Photos from St. Emilion
In St. Emilion the restaurants aren’t cheap, so definitely plan for that. After wandering around town all morning, I had a fantastic lunch at Les Delices du Roy. I never knew I’d still think about a goat cheese salad months after eating it, but here I am. What I will say is relatively affordable in both St. Emilion and Bordeaux is duck confit and duck pate. I think Jake’s duck confit dish was actually less money than my goat cheese salad, so if you like to enjoy some confit de canard, Bordeaux is the place for you!
Wine Tours: Pick a half-day option
As I mentioned before, there are wine tours that take you to St. Emilion and other areas of Bordeaux. I really enjoy the intricacies of wine, and there were some places I couldn’t reach without a wine tour. Many of the large and esteemed chateaus only allow tastings on scheduled tours, so you can’t just pop in like I’m used to in Virginia. There are a lot of private companies that do wine tours, but I decided to do a half-day tour of the Medoc region through the Tourism Office.
The half-day tour includes two Grand Cru Chateaus and takes you out of the city and into true wine country. I rode in a 10-passenger van with a family from Sweden and a couple from California and had a fantastic time! We all asked our tour guide numerous questions about Bordeaux, the wines, and things to do in the city. While you can get great wine on your own, this trip and the experience was something I couldn’t have organized on my own. The half-day tour option is more affordable than a full-day, and you still have plenty of time to taste wines and see the beauty of Bordeaux.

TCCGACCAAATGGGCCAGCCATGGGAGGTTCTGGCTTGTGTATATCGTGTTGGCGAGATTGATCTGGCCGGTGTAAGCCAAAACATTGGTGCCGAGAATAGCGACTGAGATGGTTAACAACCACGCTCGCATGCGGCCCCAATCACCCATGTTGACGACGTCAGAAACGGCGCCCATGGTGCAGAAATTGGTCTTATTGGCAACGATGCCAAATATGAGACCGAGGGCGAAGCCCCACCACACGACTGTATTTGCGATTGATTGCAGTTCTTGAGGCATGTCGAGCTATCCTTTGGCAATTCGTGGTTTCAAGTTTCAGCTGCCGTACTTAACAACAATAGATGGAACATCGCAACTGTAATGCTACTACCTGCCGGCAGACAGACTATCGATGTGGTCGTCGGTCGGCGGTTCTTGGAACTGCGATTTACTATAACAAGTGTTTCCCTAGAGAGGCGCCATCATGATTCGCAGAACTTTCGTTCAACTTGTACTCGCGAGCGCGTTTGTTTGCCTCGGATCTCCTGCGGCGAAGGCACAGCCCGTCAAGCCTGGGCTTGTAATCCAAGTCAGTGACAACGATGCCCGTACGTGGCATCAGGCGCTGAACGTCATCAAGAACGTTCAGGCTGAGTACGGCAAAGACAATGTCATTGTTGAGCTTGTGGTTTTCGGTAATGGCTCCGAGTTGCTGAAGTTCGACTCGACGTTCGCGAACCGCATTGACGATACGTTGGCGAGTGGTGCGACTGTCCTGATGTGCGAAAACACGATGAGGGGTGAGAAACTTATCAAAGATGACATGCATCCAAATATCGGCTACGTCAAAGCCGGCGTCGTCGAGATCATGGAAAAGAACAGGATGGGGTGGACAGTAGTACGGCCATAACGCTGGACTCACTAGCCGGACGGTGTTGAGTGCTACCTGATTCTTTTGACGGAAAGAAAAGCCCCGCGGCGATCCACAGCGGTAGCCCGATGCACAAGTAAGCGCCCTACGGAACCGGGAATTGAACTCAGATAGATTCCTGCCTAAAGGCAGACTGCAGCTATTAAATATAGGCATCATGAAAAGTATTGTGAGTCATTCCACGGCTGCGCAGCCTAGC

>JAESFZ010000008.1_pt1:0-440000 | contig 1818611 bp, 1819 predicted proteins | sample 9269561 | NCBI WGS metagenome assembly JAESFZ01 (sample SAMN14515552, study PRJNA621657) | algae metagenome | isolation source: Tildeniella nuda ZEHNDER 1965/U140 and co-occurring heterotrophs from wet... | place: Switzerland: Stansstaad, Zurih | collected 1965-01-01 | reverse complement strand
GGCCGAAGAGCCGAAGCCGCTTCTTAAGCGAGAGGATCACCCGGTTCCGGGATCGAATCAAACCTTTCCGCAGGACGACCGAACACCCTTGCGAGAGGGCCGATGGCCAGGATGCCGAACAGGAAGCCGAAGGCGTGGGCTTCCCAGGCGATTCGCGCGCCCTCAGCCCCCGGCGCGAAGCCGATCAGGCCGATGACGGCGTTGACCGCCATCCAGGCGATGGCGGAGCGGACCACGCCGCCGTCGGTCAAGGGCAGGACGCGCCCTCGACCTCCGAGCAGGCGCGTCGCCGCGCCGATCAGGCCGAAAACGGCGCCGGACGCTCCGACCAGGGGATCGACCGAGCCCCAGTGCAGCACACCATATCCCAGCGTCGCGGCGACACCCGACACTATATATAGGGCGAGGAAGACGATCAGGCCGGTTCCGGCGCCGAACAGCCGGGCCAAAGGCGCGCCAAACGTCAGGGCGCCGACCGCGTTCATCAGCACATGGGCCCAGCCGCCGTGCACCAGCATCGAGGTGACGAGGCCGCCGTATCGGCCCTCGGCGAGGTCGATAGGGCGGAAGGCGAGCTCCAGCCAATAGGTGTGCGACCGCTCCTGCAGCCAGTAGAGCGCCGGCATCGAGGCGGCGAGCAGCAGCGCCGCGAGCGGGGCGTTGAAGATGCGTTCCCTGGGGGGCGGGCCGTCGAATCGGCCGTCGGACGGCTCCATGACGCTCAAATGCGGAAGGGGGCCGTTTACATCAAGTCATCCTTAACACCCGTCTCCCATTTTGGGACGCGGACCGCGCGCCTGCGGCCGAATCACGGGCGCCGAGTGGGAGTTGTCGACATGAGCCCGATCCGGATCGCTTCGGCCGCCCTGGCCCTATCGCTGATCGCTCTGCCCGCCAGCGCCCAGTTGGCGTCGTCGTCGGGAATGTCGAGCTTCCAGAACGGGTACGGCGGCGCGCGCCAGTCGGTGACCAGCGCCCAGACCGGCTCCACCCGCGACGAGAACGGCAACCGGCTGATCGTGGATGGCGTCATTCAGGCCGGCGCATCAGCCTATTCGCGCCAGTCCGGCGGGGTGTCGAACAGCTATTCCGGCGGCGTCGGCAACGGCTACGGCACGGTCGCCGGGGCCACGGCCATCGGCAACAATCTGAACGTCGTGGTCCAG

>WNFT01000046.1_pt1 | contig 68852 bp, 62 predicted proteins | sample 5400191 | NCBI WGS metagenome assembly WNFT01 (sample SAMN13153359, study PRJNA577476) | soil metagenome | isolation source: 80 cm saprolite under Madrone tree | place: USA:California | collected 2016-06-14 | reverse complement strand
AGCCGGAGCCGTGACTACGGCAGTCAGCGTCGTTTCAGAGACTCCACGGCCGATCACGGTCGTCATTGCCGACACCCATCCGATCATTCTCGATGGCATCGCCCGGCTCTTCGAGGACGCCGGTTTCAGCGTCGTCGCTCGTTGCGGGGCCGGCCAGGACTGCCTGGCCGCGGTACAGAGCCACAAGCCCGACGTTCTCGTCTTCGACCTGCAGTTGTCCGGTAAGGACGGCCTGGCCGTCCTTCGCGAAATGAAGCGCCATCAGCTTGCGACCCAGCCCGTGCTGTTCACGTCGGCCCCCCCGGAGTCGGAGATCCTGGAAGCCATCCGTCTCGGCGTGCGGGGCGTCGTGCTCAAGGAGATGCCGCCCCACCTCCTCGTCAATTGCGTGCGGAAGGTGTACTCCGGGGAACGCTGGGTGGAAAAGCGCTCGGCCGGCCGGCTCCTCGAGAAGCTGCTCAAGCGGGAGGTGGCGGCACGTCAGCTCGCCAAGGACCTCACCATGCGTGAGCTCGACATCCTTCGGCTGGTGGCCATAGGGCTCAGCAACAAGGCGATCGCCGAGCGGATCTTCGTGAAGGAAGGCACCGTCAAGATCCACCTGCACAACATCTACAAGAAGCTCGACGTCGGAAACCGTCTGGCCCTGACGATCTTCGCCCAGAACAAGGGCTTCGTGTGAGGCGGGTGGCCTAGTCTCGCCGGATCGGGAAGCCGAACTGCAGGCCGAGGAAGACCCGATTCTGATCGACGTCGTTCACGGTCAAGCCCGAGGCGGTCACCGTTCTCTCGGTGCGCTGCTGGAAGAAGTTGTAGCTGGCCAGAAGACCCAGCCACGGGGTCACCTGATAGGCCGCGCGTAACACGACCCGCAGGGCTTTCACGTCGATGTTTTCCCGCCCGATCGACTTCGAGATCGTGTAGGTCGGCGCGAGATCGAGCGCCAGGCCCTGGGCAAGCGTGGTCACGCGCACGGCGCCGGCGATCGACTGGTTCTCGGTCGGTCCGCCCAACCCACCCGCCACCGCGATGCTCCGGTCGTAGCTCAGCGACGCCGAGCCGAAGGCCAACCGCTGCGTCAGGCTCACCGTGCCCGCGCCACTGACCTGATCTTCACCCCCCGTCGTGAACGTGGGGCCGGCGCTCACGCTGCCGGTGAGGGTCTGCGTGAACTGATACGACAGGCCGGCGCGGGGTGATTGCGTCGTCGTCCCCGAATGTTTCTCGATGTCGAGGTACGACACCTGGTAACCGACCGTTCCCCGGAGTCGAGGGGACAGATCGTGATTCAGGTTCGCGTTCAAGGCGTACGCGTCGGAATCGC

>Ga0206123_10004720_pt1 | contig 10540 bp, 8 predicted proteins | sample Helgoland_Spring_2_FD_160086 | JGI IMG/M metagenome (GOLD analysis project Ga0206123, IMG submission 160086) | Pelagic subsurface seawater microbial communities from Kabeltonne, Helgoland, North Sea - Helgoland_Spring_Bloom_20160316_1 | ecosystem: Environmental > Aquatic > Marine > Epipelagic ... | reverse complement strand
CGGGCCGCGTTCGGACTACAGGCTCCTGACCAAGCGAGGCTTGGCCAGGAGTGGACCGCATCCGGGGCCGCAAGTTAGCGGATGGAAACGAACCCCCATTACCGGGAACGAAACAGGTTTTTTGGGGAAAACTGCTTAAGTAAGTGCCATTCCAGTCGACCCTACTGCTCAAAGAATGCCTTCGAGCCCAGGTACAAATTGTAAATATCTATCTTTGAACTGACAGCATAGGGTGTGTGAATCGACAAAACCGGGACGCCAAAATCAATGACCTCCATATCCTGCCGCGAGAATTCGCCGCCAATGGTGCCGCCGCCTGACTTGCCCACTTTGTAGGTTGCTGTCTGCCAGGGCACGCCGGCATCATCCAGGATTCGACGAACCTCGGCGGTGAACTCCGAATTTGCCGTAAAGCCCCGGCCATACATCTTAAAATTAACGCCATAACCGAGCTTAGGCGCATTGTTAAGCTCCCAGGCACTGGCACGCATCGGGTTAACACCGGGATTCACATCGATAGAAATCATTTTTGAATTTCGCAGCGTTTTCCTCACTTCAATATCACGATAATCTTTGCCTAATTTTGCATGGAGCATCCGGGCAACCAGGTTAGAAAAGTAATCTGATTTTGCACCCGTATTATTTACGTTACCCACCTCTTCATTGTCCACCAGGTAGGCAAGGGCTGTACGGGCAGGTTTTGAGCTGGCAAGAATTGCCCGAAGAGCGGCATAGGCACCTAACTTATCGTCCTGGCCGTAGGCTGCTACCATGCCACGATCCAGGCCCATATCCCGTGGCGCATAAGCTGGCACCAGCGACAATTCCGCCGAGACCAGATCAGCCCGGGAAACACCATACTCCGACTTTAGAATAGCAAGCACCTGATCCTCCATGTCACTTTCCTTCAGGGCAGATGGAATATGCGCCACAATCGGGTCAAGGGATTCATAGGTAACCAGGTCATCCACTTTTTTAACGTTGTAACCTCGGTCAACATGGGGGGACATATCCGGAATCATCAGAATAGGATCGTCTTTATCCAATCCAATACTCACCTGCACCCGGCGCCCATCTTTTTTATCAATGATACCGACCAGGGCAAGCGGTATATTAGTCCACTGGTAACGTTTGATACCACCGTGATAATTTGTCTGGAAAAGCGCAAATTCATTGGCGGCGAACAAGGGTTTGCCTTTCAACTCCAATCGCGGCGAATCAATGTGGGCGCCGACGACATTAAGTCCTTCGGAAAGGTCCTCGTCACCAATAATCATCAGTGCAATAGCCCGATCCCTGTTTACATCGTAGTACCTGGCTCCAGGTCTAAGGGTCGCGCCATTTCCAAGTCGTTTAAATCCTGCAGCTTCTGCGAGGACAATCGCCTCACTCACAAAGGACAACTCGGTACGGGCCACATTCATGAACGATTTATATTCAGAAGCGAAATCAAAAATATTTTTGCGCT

Photos from a great wine tour in Medoc. The large image is the famous Chateaux Margaux!
There are some luxury experiences and ideas associated with Bordeaux, but if you keep your lodging low-cost, head to the Bar a Vin, and buy your own train ticket to St. Emilion you’ll be able to spend more of your money on other parts of your trip- or some fantastic dinners!
- It’s easy to get to Bordeaux directly from the Gare Montparnasse train station in Paris.
- If you’re looking for a quieter time to travel, please note that the French celebrate Catholic holidays and many are out of work and school on those dates.
- Air conditioning is not the norm, so plan and pack accordingly! I had 1 fan in our Airbnb that I was very thankful for when it was 100 degrees Fahrenheit outside.
- If you don’t speak French well, saying your please and thank you (‘si vous plait’ and ‘pardon’) will help you get around.
- Bordeaux is full of luxury experiences, but if you plan ahead you can have an indulgent trip without breaking the bank.
Great post. Is it possible to day-trip to Bordeaux from Paris or other major cities?
Good question! It’s a 2.5-3 hour train ride from Paris to Bordeaux, so a day trip would be more difficult, but it’s possible! I would suggest spending at least a night in Bordeaux with a trip to St, Emilion or a wine tour excursion.